Minimum investment

In Australia, there's generally a minimum $500 investment for every new ASX company you invest in if you choose a CHESS-sponsored model. So if BHP has a share price of $50, you'd need to buy at least 10 shares of BHP stock if it's your first time buying.

If you chose the custodian model, your minimum investment can be as low as 1 cent. For example, you can invest as little as a few cents into US stocks even if it's your first time buying. Some brokers also allow fractional investing where you can buy in fractions rather than whole stocks. So, say Facebook is priced at $200 a share – instead of investing $200, you could buy one-tenth of a share for $20.

Broker fees

The other main cost you need to think about is the brokerage or commission fee. This is the fee charged by your broker or share trading platform every time you buy or sell stocks. Brokerage fees are around $3–$30 on most share trading platforms under a CHESS model – sometimes called "discount brokers" – and anywhere from $50–$150 for full-service brokers. Some providers offer $0 brokerage under a custodian model.

However, watch out for other fees charged by brokers including the currency conversion fee (for foreign stocks), account fees, custody fees (for US stocks) and inactivity fees. These are important considerations since any fees you pay your broker will reduce your earnings and impact how much you invest per trade.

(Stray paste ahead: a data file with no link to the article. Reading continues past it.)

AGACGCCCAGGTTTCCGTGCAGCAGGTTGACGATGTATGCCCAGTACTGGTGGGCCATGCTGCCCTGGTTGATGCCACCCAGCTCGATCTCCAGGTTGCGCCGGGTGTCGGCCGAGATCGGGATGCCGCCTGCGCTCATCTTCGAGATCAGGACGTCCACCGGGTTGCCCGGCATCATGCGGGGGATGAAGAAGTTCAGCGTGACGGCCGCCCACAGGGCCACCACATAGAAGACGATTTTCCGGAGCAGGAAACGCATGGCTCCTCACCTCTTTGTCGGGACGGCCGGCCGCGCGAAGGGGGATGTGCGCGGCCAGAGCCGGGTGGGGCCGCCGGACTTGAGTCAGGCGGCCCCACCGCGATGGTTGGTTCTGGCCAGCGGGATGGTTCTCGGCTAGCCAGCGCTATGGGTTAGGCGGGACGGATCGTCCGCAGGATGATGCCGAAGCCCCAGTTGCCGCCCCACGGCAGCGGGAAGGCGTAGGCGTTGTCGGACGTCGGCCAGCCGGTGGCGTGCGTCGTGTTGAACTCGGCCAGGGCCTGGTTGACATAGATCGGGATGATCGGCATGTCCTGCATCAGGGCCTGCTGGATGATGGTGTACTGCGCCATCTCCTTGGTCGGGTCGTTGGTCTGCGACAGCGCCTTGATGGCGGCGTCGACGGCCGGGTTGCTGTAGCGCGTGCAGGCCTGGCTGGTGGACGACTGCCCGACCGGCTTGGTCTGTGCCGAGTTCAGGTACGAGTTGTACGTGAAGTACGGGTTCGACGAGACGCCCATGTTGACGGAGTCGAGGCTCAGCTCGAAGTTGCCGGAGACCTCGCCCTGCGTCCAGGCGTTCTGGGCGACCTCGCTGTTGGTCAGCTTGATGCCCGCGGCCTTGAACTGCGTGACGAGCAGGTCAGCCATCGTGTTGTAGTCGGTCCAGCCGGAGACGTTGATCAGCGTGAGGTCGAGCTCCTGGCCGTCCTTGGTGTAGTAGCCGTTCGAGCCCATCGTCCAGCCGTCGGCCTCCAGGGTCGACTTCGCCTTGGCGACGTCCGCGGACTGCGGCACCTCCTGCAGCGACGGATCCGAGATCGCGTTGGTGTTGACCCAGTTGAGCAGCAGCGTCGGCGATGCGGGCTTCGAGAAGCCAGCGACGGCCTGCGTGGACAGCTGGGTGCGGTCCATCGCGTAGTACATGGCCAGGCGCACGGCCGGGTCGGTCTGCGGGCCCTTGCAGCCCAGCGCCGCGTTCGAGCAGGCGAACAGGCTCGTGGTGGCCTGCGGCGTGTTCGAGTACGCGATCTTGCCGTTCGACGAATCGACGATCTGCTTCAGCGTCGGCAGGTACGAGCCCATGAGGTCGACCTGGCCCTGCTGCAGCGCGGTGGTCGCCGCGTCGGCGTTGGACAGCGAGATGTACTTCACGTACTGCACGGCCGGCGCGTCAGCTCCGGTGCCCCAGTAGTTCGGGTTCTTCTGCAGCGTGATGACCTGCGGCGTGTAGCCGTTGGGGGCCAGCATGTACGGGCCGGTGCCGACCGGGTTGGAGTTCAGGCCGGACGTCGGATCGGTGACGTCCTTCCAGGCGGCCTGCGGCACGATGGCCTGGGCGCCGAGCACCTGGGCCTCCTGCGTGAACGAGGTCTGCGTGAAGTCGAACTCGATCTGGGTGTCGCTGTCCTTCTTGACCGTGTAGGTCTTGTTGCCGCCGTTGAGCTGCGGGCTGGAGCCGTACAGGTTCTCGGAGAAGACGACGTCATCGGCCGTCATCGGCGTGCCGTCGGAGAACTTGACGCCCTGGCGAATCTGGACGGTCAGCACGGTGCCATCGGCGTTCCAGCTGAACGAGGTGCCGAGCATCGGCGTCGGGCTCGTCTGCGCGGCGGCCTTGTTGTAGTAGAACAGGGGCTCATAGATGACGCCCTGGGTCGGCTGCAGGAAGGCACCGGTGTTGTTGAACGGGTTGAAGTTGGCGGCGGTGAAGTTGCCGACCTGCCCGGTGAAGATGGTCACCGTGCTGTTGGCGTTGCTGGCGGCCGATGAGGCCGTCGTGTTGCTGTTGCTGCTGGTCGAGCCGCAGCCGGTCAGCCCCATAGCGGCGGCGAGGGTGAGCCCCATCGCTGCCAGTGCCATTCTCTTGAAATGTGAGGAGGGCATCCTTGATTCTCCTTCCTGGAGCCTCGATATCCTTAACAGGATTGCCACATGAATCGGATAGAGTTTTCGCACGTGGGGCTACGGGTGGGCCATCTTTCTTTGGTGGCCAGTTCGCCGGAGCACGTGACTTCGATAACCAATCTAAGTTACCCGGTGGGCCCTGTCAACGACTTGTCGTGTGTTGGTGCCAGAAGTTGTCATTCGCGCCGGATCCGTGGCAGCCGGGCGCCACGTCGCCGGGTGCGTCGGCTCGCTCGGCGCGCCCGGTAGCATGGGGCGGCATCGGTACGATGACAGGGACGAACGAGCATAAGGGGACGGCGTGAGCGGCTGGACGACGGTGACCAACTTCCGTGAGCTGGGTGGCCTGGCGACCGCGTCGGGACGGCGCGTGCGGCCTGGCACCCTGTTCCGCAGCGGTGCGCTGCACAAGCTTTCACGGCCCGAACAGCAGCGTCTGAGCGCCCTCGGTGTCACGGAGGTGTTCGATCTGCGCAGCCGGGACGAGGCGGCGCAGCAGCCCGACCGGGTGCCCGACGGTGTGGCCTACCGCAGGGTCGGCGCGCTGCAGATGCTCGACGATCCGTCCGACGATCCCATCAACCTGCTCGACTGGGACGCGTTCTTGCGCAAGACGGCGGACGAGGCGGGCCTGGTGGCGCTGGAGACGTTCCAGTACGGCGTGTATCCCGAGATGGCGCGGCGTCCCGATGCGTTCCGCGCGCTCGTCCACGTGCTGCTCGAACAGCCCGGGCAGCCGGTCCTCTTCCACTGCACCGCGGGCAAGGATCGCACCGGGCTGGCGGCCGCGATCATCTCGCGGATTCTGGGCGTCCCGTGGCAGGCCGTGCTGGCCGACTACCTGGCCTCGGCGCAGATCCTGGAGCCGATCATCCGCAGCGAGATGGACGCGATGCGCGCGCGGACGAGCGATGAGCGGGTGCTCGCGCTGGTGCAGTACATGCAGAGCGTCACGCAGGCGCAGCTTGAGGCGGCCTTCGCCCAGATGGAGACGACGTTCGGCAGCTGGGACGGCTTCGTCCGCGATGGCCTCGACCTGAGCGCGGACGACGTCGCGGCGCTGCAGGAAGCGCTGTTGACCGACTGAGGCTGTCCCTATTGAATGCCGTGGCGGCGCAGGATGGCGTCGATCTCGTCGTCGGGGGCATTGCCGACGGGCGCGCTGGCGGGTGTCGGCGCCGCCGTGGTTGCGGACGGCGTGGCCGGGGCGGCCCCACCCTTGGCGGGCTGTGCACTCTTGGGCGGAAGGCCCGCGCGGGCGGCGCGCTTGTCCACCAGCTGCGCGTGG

Will your profits cover the fees?

Say you invest $100 in Netflix stock with a broker fee of $10 a trade, a custody fee of 0.1% and an annual account fee of $50. If you bought no other stocks, you would need Netflix's stock price to rise by at least 71% in order to cover the fees you paid ($20 to buy and sell + $1 custody fee + $50 account fee). But if you'd invested $5,000, you'd only need its price to rise by 1.42%.

Compare online brokers

Name Product Price per trade Inactivity fee Asset class International
eToro
Finder AwardExclusive
eToro
$0
US$10 per month if there’s been no log-in for 12 months
ASX shares, Global shares, US shares, ETFs
Yes
Finder exclusive: Get 12 months of investment tracking app Delta PRO for free when you fund your eToro account (T&Cs apply).
CFD service. Capital at risk.